It grips me in a chokehold, the breath hanging suspended in my throat.
I let the tears fall like a downpour. It’s a wasted effort to hold them back—it takes so much of me to focus on breathing. The rhythm of in and out is stuttered by hiccuped sobs.
I’m in this same room, the same bed. The same feeling, like a flash flood.
Distant memories hold themselves up like strips of film in the light. My eyes track the memories at the same time my body understands that the world is not so filled with beauty anymore. Not so filled with that person in my memories, but rather there’s a demon-shaped hole where they should be.
The following day, I go to the craft store with a singular purpose. I find the woodworking aisle, filled with unpainted slabs of wood in different shapes; hearts, circles, frames. There’s a box about six inches square, with a small metal latch.
I debate if I should paint it, but decide that would be a deed for another day. For now, my only worry is getting it out of me.
The next time I feel a fit coming on, I rush to my room where it is perched on my dresser. I grab it in cupped hands, sit cross-legged on the bed. I unlatch it, baring the raw wood inside.
I let the demon out.
It pours out of me in tears, choking sobs, hands clenched tight. I focus everything into putting the demon inside that perfect little box.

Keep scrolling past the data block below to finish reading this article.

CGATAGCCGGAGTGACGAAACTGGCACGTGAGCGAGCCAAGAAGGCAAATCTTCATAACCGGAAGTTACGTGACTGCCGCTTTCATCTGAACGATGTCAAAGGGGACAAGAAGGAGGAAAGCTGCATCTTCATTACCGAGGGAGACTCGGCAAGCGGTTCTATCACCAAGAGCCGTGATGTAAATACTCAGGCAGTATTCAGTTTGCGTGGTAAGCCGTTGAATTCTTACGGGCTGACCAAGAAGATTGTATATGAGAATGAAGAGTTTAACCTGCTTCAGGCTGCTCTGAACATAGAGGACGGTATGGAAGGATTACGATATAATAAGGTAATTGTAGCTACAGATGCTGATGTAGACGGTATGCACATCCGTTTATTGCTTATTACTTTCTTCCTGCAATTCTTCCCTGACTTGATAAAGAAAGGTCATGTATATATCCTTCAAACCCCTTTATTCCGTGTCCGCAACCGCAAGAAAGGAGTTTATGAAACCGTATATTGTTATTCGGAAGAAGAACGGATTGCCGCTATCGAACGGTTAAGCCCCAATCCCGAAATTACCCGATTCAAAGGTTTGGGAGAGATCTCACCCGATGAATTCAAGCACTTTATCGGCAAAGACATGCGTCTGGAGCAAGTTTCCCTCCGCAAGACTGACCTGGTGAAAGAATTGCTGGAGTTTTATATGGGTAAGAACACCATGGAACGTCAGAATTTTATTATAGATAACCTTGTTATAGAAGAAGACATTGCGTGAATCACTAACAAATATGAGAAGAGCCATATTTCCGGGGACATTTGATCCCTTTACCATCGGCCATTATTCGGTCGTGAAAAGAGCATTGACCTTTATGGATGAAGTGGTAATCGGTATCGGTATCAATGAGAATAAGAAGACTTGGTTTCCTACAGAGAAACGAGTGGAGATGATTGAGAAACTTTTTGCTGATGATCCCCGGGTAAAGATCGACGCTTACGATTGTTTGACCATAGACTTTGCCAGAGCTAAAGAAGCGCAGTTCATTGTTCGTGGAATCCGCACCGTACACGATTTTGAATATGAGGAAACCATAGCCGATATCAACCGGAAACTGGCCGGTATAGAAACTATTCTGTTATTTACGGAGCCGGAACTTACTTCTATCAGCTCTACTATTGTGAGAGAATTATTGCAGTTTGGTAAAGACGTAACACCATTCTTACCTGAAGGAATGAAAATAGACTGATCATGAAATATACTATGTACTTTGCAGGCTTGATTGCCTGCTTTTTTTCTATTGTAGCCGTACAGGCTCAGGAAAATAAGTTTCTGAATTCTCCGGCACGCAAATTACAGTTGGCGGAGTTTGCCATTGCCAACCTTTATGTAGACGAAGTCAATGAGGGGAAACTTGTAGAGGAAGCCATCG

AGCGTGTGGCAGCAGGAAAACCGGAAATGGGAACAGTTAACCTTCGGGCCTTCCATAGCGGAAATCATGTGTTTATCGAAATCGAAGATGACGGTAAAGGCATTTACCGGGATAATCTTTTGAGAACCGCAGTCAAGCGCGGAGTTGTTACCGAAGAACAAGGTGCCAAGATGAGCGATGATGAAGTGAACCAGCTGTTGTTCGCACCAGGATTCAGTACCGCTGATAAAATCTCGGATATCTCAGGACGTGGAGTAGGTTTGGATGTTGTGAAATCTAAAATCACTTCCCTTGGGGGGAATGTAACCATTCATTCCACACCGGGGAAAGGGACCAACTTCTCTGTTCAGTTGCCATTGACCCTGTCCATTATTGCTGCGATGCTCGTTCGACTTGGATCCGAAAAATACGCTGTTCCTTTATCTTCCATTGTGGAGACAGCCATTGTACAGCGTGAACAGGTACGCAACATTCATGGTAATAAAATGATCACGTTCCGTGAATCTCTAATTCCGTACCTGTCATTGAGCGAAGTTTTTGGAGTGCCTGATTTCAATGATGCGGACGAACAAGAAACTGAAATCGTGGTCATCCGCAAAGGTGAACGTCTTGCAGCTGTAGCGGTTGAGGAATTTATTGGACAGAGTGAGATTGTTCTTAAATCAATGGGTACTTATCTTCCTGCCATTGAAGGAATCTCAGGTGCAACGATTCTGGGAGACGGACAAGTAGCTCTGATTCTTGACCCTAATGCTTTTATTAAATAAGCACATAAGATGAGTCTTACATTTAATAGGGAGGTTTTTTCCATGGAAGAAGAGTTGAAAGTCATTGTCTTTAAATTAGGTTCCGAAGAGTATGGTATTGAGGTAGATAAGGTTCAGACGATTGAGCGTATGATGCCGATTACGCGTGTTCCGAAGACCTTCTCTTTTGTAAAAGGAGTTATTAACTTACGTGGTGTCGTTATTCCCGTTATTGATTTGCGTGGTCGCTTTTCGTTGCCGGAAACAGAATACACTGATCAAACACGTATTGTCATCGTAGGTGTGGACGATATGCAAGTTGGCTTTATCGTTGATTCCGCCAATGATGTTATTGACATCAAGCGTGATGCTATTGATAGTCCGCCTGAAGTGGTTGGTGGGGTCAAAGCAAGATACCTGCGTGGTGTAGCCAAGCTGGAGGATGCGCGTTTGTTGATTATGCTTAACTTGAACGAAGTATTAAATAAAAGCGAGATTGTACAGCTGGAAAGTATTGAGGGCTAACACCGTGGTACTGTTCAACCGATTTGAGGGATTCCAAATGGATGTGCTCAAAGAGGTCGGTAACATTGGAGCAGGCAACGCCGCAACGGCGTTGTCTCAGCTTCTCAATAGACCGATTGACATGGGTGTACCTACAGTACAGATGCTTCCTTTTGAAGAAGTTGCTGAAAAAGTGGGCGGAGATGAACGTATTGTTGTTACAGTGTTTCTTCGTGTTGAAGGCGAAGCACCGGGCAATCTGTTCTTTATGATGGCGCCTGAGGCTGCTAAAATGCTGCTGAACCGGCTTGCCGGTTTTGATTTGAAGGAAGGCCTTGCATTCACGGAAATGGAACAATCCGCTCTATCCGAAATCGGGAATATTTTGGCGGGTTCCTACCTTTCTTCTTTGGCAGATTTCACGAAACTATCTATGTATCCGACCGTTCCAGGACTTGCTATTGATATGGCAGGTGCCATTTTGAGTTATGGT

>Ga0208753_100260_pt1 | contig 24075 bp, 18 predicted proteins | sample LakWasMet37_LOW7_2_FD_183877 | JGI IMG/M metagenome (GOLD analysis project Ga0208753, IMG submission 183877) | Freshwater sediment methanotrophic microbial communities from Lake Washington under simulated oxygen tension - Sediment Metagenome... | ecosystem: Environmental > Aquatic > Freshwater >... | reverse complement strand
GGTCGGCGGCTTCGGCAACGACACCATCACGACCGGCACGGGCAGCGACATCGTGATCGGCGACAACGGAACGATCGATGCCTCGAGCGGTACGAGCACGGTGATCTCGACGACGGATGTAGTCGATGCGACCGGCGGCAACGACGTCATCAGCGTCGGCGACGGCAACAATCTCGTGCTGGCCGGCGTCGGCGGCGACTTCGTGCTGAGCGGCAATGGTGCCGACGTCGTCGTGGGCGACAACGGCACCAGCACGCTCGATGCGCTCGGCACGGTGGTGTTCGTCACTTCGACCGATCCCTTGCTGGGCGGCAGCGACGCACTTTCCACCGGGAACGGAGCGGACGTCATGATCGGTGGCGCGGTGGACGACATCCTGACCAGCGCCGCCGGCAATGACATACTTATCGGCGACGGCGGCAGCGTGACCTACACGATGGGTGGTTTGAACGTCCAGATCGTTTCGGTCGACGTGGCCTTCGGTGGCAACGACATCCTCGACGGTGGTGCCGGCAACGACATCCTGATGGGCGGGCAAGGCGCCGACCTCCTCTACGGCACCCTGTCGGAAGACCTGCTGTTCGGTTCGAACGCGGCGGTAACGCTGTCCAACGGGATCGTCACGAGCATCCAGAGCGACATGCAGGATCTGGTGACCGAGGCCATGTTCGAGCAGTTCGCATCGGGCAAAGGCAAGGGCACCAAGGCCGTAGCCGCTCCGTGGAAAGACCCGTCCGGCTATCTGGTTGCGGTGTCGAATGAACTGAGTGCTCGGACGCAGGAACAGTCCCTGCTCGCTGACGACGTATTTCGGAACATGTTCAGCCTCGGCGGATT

When I’m done, chest heaving with no sobs left to give, I shut it. Close the latch. Place it back on my dresser.
I do this for days. Weeks. Months. I do this for a year before one day, I see the box and know that it is time to paint it.
I scrounge up every penny I can because I need to do this right. I paint it glossy black. When that is dry, I take a brush with delicate gold leaf paint and create sprawling vines from the latch that crawl over the edges.
At the very top, I paint in scrawling letters: Memorandum Est.
The box sits on my dresser for a week before I feel the need to exorcise the demon again. The process of bringing it out takes more effort as the months go by, but leaves me shuddering to my bones every time.
Until one day, I look up at the dresser and don’t feel the need to exorcise it at all. Instead, there is something else I know I must do.
I take the box and sit on the bed, my back along the headboard. I stare at the box in my hand, tracing the letters with my fingers, the vines with my eyes. I unlatch the brass, pulling the lid of the box back.
It’s time to heal.